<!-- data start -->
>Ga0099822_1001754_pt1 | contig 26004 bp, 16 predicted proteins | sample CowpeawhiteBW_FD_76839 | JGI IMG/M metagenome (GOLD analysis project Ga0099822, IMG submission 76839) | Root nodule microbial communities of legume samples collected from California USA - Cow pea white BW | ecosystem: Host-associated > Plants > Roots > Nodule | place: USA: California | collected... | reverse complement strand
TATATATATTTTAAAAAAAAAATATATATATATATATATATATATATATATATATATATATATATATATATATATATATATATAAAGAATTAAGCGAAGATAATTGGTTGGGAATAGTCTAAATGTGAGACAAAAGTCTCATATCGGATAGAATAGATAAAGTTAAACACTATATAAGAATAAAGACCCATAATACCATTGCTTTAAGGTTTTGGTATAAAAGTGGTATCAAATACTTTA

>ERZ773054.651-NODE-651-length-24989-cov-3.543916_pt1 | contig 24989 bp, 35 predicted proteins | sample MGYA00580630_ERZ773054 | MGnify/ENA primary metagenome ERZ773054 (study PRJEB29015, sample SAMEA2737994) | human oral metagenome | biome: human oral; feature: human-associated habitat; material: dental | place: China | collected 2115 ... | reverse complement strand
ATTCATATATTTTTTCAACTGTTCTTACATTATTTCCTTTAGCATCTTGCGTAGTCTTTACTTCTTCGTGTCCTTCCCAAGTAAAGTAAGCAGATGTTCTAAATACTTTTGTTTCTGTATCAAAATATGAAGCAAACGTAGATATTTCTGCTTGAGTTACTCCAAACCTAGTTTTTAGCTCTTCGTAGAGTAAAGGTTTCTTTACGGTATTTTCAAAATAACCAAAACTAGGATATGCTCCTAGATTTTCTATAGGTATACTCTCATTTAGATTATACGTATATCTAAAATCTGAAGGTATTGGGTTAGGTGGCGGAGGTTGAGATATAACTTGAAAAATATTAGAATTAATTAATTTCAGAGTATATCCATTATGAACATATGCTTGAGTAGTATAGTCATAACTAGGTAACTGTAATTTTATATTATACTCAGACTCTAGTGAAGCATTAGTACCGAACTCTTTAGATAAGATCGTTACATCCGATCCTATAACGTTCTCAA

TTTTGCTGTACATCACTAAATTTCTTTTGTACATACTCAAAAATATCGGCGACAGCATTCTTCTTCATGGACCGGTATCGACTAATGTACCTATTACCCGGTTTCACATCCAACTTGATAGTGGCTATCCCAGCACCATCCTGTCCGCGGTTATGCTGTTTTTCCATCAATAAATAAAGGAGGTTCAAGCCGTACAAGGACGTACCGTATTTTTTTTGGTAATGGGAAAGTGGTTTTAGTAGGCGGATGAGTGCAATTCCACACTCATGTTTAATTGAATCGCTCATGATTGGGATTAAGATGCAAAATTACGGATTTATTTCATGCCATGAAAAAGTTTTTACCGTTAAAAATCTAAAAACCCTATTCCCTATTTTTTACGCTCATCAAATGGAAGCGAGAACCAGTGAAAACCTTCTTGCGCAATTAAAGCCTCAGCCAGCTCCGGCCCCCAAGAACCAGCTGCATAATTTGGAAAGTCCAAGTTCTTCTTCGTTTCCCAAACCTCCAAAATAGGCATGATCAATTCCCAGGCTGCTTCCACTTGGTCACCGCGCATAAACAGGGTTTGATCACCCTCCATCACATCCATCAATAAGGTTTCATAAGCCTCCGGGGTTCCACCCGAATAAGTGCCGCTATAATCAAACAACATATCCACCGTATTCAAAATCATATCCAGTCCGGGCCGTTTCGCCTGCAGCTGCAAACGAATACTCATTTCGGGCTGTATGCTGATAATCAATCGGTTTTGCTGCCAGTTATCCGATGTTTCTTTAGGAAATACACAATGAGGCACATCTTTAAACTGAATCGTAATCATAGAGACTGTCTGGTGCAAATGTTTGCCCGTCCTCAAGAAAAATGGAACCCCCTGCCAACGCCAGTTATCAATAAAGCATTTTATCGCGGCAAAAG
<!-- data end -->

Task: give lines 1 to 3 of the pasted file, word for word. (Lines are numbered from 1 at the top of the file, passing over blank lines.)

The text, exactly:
>Ga0099822_1001754_pt1 | contig 26004 bp, 16 predicted proteins | sample CowpeawhiteBW_FD_76839 | JGI IMG/M metagenome (GOLD analysis project Ga0099822, IMG submission 76839) | Root nodule microbial communities of legume samples collected from California USA - Cow pea white BW | ecosystem: Host-associated > Plants > Roots > Nodule | place: USA: California | collected... | reverse complement strand
TATATATATTTTAAAAAAAAAATATATATATATATATATATATATATATATATATATATATATATATATATATATATATATATAAAGAATTAAGCGAAGATAATTGGTTGGGAATAGTCTAAATGTGAGACAAAAGTCTCATATCGGATAGAATAGATAAAGTTAAACACTATATAAGAATAAAGACCCATAATACCATTGCTTTAAGGTTTTGGTATAAAAGTGGTATCAAATACTTTA

>ERZ773054.651-NODE-651-length-24989-cov-3.543916_pt1 | contig 24989 bp, 35 predicted proteins | sample MGYA00580630_ERZ773054 | MGnify/ENA primary metagenome ERZ773054 (study PRJEB29015, sample SAMEA2737994) | human oral metagenome | biome: human oral; feature: human-associated habitat; material: dental | place: China | collected 2115 ... | reverse complement strand